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I am solving CSES Problem set! And I came across a question where We are given N people and each one of them possesses a single gift and they have to distribute gifts among themselves, The only condition is that No one can gift himself ! in other words everyone will receive a gift only from someone else , Calculate ways for this distribution.

Approach I Tried- This seems to be an easy cliched question of Permutation and Combinations a slight variation of Handshake Problem , what I tried was using the counting principle was starting from the first person He will have (N-1) choices to distribute gift he has , further for the second person two cases arise Either second person will have N-2 choices to distribute his gift ( he can't gift himself and also can't gift to that person who Person Number One chose ) , the next case for second Person arises that the first person gifted to this very person so Now He will have (N-1) choices to distribute his gift! It seems like I can find a recurrence relation and attempt to write it down for some value of N , But am not able to deduce a more mathematical solution relying only on principles of Permutations and Combinations , Please help me out in this question :)

PS - While attempting this question it can be understood in another way in terms of graph theory where the question Just requires us to tell number of different graphs possible for a given number of vertices with conditions that

  1. No self edges are allowed
  2. All edges are directed
  3. The graph has only one single connected component

Solving it in terms of graph theory indeed be an exciting way But am not able to move forward

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  • $\begingroup$ Is this problem from an active contest? $\endgroup$ Aug 6 '20 at 15:49
  • $\begingroup$ No it is not ,I have shared the link of source $\endgroup$ Aug 6 '20 at 15:50
  • $\begingroup$ Have you heard about derangements? $\endgroup$
    – Phicar
    Aug 6 '20 at 15:53
  • $\begingroup$ I think I heard that term for the first time $\endgroup$ Aug 6 '20 at 15:55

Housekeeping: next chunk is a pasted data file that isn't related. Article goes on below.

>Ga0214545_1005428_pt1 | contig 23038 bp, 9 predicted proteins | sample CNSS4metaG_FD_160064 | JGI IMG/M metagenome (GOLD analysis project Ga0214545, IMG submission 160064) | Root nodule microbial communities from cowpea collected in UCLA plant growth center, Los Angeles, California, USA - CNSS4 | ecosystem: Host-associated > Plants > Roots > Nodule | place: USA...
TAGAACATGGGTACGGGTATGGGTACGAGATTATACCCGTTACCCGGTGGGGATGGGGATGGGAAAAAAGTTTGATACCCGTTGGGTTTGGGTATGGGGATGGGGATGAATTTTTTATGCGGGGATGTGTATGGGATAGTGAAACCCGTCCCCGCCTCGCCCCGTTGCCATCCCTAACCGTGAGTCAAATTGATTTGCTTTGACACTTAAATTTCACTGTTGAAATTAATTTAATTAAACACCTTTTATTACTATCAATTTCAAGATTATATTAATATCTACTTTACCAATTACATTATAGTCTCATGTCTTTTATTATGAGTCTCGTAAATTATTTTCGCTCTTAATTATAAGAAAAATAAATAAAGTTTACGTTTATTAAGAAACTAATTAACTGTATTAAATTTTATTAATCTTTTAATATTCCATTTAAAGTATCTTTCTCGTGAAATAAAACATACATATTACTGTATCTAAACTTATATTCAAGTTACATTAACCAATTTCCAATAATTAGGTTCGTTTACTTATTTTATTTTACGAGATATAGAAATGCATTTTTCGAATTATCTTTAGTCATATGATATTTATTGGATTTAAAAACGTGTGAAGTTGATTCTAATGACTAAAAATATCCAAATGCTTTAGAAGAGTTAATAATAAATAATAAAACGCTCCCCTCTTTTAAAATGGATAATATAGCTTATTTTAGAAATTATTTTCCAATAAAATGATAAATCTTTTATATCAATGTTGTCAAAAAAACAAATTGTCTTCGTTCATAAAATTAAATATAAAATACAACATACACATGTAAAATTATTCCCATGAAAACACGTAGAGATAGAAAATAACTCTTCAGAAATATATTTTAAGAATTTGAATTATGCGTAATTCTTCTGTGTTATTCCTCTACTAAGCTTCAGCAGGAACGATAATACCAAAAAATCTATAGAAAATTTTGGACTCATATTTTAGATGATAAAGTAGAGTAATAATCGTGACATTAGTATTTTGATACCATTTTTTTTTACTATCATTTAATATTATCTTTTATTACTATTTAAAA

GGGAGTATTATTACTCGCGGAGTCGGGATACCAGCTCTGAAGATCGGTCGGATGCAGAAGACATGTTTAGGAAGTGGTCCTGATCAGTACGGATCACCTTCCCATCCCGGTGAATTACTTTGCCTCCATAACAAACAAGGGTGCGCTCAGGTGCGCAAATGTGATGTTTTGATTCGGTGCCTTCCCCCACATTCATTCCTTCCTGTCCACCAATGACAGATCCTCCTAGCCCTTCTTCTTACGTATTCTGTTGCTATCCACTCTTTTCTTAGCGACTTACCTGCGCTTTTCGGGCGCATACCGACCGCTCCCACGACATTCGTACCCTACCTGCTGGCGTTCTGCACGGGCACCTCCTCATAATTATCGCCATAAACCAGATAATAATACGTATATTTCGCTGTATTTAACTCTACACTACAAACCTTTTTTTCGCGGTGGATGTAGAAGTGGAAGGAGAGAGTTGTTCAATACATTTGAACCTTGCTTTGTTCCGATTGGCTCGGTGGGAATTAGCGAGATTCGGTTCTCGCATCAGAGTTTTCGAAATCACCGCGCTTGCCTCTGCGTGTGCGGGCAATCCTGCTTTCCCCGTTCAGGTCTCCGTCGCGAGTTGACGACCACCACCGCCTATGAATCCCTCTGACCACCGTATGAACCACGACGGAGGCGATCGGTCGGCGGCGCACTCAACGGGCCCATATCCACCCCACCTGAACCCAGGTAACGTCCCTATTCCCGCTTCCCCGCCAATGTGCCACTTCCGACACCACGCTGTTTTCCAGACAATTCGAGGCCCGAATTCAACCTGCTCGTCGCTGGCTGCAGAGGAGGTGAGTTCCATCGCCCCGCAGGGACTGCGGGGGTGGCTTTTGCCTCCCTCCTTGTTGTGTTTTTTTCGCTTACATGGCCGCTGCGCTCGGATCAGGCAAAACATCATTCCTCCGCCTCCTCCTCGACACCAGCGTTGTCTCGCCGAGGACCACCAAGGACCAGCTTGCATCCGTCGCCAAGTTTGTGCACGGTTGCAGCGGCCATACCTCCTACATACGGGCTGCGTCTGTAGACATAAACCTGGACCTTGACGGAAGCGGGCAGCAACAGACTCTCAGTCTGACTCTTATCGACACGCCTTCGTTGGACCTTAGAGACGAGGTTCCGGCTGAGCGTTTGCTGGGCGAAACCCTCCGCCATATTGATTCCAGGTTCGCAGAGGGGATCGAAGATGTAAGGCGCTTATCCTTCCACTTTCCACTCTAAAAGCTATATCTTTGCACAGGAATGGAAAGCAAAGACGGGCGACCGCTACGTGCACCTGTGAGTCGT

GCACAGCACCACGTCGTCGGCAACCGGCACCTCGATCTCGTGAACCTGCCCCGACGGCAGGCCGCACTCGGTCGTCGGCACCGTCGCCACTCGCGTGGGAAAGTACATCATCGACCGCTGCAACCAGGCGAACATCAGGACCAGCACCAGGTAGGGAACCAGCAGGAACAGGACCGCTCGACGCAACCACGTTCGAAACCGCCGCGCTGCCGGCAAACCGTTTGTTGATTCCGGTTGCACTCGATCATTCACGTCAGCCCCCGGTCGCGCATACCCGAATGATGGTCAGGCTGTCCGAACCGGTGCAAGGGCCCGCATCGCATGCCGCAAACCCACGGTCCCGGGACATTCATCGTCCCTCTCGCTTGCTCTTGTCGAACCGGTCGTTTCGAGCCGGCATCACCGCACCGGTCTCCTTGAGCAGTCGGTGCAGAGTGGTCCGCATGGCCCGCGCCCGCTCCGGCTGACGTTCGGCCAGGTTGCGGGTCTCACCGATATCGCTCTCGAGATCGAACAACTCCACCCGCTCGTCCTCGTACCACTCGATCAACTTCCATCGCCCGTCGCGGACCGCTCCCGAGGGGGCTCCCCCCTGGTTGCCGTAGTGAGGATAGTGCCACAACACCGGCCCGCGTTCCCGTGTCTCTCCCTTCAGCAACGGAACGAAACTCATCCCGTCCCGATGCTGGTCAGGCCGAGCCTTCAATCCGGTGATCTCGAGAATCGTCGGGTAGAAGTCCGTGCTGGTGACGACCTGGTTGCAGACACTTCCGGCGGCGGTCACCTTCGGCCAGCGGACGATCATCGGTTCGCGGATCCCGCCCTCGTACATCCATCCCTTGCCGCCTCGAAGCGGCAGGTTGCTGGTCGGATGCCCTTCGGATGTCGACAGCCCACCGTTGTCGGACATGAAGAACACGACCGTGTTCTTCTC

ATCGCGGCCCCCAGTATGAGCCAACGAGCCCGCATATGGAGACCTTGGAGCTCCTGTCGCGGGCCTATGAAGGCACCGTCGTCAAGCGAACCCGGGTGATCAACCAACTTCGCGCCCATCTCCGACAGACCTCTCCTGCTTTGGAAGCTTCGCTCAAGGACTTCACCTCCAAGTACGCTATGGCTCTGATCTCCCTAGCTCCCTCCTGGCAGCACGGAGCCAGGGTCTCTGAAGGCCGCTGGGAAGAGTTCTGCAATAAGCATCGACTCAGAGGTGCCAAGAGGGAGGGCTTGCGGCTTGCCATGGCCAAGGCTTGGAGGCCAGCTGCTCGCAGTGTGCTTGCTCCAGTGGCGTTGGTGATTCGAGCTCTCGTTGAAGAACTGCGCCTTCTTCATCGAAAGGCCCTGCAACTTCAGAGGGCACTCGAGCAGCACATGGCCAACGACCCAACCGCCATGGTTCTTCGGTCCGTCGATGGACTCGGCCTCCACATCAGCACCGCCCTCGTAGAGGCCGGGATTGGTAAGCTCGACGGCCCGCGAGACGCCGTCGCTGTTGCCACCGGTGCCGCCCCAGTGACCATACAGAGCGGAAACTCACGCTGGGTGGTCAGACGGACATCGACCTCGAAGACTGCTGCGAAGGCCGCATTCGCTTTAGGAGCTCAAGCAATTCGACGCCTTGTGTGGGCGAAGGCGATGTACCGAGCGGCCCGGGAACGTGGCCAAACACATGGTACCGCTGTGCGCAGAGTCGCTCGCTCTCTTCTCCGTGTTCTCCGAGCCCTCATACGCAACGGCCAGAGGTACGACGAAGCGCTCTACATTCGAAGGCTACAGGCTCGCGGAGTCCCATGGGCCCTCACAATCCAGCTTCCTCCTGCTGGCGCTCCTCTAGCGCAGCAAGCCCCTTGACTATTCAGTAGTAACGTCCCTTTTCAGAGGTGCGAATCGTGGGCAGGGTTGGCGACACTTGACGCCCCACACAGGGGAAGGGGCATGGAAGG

• $\begingroup$ This is a derangement problem. $\endgroup$ Aug 6 '20 at 16:22
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So assume $D_n$ is the answer for $n=N.$ You are going to think of the gifts as a permutation of $n$ so if the permutation given is $2341$ then person $2$ gives to $1,$ $3$ to $2,$ $4$ to $3$ and $4$ to $1.$

In order to create a recursion you want to know to which person $n$ gives a gift. So lets say that you want $n$ to give person $i$ the gift. So you have to know that all the other people are giving gifts with the desired property. Say $$a_1a_2\cdots a_i\cdots a_{n-1},$$ so you want $n$ to give the gift to the $i$-th person so you replace $a_i$ by $n$ getting $$a_1a_2\cdots \color{red}{n}\cdots a_{n-1}$$ but no body is giving a gift to $n$ :( so you make $a_i$ which is now not giving anyone a gift to $n$ and so you end up with $$a_1a_2\cdots \color{red}{n}\cdots a_{n-1}\color{blue}{a_i}.$$ Notice that you can do this with any $i$ and we know that we were having the desire property for the first $n-1$ people, this gives us $$(n-1)D_{n-1}.$$ Now, there is just a little problem. What if you want $i$ to give a gift to $n$?? Well, then you would have to assume that $a_i=i$ and use the same algorithm. Notice that all of the other $n-2$ people have to be giving gifts with the desired property, so you have $$(n-1)D_{n-2}.$$ Now, if you think about it, we have all possibilities and so $$D_n=(n-1)(D_{n-1}+D_{n-2}).$$ Be careful with the cases $D_1$ and $D_2$ and you are done.

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  • $\begingroup$ this explanation indeed helped me Thanks for it ! I will surely accept this as an answer , but can we have a discussion about it's graph Theory aspect , now that you explained it it is a classical dearrangement question But I wonder for graphs is their a special name or type for such graphs am talking about here? ( PS One of the points I mentioned about graph theory is wrong assumption ) . $\endgroup$ Aug 6 '20 at 18:01
  • $\begingroup$ mmm instead of thinking about it as a graph, i would suggest thinking about it as a perfect matching in the complete directed graph. So that you can put in the matching opposite edges (i->j,j->i) like the second case of derangements. $\endgroup$
    – Phicar
    Aug 6 '20 at 18:13
  • $\begingroup$ Ok ! I will search about perfect matching ! thanks again for the answer $\endgroup$ Aug 6 '20 at 18:14
  • $\begingroup$ @KartikBhatia You are welcome. Look at this: arxiv.org/pdf/1306.6436.pdf $\endgroup$
    – Phicar
    Aug 6 '20 at 18:17
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    $\begingroup$ ahh my bad ! The dearrangements are indeed beautiful just now I got acquainted with the approx result involving euler number $\endgroup$ Aug 6 '20 at 19:18

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